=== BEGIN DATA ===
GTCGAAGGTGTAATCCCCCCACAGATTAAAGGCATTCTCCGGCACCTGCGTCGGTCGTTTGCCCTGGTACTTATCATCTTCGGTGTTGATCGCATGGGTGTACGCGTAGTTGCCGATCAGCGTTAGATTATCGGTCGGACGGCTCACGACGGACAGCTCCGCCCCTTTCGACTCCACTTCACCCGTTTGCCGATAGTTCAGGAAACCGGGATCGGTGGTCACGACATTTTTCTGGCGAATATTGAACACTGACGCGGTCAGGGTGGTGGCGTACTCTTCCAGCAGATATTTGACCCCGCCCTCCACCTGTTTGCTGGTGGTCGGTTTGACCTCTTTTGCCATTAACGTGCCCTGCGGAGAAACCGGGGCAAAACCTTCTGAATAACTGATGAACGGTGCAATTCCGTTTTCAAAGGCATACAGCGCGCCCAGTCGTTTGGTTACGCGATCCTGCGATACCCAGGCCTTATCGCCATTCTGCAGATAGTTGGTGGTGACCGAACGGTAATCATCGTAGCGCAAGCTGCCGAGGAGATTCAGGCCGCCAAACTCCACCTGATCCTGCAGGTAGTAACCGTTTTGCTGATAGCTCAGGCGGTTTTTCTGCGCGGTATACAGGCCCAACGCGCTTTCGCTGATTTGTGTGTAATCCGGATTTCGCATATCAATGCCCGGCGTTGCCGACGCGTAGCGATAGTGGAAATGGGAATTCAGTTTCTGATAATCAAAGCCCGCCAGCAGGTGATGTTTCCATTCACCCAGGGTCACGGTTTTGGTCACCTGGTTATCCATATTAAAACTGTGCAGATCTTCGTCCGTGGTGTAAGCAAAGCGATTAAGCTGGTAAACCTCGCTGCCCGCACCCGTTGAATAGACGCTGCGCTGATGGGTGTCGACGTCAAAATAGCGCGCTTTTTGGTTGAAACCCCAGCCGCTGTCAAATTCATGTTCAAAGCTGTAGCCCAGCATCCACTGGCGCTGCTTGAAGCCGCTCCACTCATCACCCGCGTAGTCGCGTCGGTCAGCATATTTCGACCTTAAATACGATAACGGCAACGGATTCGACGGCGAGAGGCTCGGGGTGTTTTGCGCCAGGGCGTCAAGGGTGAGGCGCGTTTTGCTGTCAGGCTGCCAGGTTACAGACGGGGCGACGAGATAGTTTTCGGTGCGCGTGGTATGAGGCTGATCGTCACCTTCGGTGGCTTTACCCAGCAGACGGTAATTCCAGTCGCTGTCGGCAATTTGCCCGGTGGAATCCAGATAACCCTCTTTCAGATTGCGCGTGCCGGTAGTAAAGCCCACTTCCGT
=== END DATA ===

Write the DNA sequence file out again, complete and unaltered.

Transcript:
GTCGAAGGTGTAATCCCCCCACAGATTAAAGGCATTCTCCGGCACCTGCGTCGGTCGTTTGCCCTGGTACTTATCATCTTCGGTGTTGATCGCATGGGTGTACGCGTAGTTGCCGATCAGCGTTAGATTATCGGTCGGACGGCTCACGACGGACAGCTCCGCCCCTTTCGACTCCACTTCACCCGTTTGCCGATAGTTCAGGAAACCGGGATCGGTGGTCACGACATTTTTCTGGCGAATATTGAACACTGACGCGGTCAGGGTGGTGGCGTACTCTTCCAGCAGATATTTGACCCCGCCCTCCACCTGTTTGCTGGTGGTCGGTTTGACCTCTTTTGCCATTAACGTGCCCTGCGGAGAAACCGGGGCAAAACCTTCTGAATAACTGATGAACGGTGCAATTCCGTTTTCAAAGGCATACAGCGCGCCCAGTCGTTTGGTTACGCGATCCTGCGATACCCAGGCCTTATCGCCATTCTGCAGATAGTTGGTGGTGACCGAACGGTAATCATCGTAGCGCAAGCTGCCGAGGAGATTCAGGCCGCCAAACTCCACCTGATCCTGCAGGTAGTAACCGTTTTGCTGATAGCTCAGGCGGTTTTTCTGCGCGGTATACAGGCCCAACGCGCTTTCGCTGATTTGTGTGTAATCCGGATTTCGCATATCAATGCCCGGCGTTGCCGACGCGTAGCGATAGTGGAAATGGGAATTCAGTTTCTGATAATCAAAGCCCGCCAGCAGGTGATGTTTCCATTCACCCAGGGTCACGGTTTTGGTCACCTGGTTATCCATATTAAAACTGTGCAGATCTTCGTCCGTGGTGTAAGCAAAGCGATTAAGCTGGTAAACCTCGCTGCCCGCACCCGTTGAATAGACGCTGCGCTGATGGGTGTCGACGTCAAAATAGCGCGCTTTTTGGTTGAAACCCCAGCCGCTGTCAAATTCATGTTCAAAGCTGTAGCCCAGCATCCACTGGCGCTGCTTGAAGCCGCTCCACTCATCACCCGCGTAGTCGCGTCGGTCAGCATATTTCGACCTTAAATACGATAACGGCAACGGATTCGACGGCGAGAGGCTCGGGGTGTTTTGCGCCAGGGCGTCAAGGGTGAGGCGCGTTTTGCTGTCAGGCTGCCAGGTTACAGACGGGGCGACGAGATAGTTTTCGGTGCGCGTGGTATGAGGCTGATCGTCACCTTCGGTGGCTTTACCCAGCAGACGGTAATTCCAGTCGCTGTCGGCAATTTGCCCGGTGGAATCCAGATAACCCTCTTTCAGATTGCGCGTGCCGGTAGTAAAGCCCACTTCCGT